Beautiful day again here in New Jersey – but extremely busy! Lots of chores, lots of running around and I didn’t get everything accomplished that I wanted to. But even at the end of a busy day, it’s nice to step back, take a breath and spend a few minutes engaged in “The World’s Greatest Hobby”.
This evening, I spent some time twiddling the dial on 20 Meters. At the very low end of the band GN4FOC was calling CQ with not a lot of takers. I am sure that if you are spending any time at all tuning up and down the bands, that you are hearing a bunch of stations with the “FOC” suffix. These are all Special Event Stations celebrating the 75th anniversary of the First Class CW Operator’s Club. I was lucky to work the one tonight that is situated in Northern Ireland. Jeepers, I just thought of something ….. does working an FOC station automatically terminate my membership in the SOC (Second Class CW Operator’s Club)? Somehow, I don’t think so. Anyway, getting back to the topic at hand, I always enjoy working stations from Ireland and Northern Ireland. My dear Mother-In-Law was born and raised in Ireland. She came from Donegal and many was the time she told me how Donegal is only a stone’s throw from Northern Ireland. For this reason, I feel a sort of “in-law” connection to Ireland and Northern Ireland, if you will.
Just a side story. When I first started dating my wife-to-be and met my future in-laws for the first time, I happened to mention in conversation that I was an Amateur Radio operator. I thought my dear future mother-in-law was going to have a heart attack! I found out later that one of her brothers (who never left Ireland) was a Ham and had a huge tower with a yagi mounted on it next to the house. Unfortunately, one summer he suffered a lightning strike and the entire house almost burned down. One of the reasons to this day that when I mention the word “tower” to my wife I get looks that are …….. unpleasant, to say the least.
Then I had a very short QSO with John WB4MED down in Florida. John and I have worked numerous times in various QRP sprints. I was looking forward to a leisurely rag chew with him, but as luck would have it, propagation was not on our side. 589 signals quickly QSB’ed to nothing and what seemed like promising propagation dried up on us faster than spilled water in Death Valley. Such is the life of a QRPer!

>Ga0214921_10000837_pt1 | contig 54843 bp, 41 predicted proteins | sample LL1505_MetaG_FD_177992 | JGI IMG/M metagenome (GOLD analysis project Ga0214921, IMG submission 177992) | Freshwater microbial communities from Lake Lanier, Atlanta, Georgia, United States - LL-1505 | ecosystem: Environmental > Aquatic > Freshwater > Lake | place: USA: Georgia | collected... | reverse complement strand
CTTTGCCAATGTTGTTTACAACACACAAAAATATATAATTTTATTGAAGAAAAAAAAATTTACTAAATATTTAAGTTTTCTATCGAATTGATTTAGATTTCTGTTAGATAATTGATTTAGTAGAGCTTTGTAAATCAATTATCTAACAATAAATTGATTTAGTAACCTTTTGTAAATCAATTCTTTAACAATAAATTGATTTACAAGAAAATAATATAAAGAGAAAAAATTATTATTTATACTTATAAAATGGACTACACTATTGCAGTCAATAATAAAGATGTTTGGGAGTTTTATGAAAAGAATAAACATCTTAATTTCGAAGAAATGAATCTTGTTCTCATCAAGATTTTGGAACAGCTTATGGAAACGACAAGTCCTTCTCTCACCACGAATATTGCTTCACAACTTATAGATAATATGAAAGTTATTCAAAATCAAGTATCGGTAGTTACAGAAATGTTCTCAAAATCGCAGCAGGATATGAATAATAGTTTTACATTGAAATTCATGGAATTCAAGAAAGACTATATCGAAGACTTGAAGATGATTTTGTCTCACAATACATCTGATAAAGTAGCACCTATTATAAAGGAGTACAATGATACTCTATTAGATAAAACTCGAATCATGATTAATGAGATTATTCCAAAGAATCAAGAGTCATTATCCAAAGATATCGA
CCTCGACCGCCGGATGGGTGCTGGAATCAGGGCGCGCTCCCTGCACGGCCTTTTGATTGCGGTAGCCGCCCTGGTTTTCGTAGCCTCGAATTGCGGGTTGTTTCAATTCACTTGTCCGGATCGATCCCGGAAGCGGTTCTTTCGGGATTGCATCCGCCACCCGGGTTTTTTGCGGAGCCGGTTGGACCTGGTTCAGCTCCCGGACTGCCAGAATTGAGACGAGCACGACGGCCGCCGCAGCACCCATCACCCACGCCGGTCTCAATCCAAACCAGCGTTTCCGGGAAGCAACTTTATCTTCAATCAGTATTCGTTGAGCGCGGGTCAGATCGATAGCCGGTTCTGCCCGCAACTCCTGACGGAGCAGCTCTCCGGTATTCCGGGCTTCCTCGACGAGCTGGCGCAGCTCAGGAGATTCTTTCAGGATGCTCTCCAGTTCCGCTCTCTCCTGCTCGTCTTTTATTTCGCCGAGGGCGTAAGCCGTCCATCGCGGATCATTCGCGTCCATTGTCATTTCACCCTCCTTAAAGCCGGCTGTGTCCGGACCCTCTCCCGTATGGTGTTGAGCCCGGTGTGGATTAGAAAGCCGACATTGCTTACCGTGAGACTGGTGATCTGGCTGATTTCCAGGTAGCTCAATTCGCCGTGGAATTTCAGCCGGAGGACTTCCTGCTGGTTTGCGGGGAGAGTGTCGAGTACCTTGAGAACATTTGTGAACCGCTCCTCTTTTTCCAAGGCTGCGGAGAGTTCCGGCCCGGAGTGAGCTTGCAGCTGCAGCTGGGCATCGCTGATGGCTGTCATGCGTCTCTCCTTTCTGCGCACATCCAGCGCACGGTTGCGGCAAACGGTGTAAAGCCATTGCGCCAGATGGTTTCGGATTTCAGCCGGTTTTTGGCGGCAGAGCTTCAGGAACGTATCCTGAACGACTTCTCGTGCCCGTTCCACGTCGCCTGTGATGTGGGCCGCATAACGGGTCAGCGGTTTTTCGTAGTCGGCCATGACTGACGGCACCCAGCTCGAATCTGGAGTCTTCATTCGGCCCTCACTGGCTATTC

A little bit later, I was calling CQ near the QRP watering hole of 14.060 MHz and was answered by Mario IZ6YLT in Pesaro, Italy.
This was nice as it ended up being an actual QSO. As it turns out, it ended up being a K3 to K3 QSO! I was at 5 Watts and Mario was at 100 Watts. We gave each other 579 reports. I was on the Butternut while Mario was on his Hy Gain vertical – so it was a K3/vertical to K3/vertical QSO. We exchanged weather information as a matter of course; and again, I was surprised that New Jersey was just a bit warmer than Pesaro. Of course, I’m the typical American who assumes it’s always warmer on the Mediterranean than it is here!
The last QSO of the night was with Jerry W0PWE who hails from Johnston, IA. I am not sure if this is a picture of the rig he was using ………
But as Jerry described it, his rig was “built from scratch” and was putting out one Watt to a dipole. Jerry was 579, but there was more of the aforementioned deep QSB on both our ends, and I was afraid that the band was going to drop out on us without a proper good-bye, so we kept the QSO on the short-side. Jerry, should you happen to read this, I just want you to know how great your one Watt sounded and during your sign off, you actually peaked at 599! FB job! I wish I had remembered to turn on HRD’s audio recorder, otherwise I would have recorded Jerry’s signal.
First sign of old age, guys, when you start to forget the obvious things!
73 de Larry W2LJ
QRP – When you care to send the very least!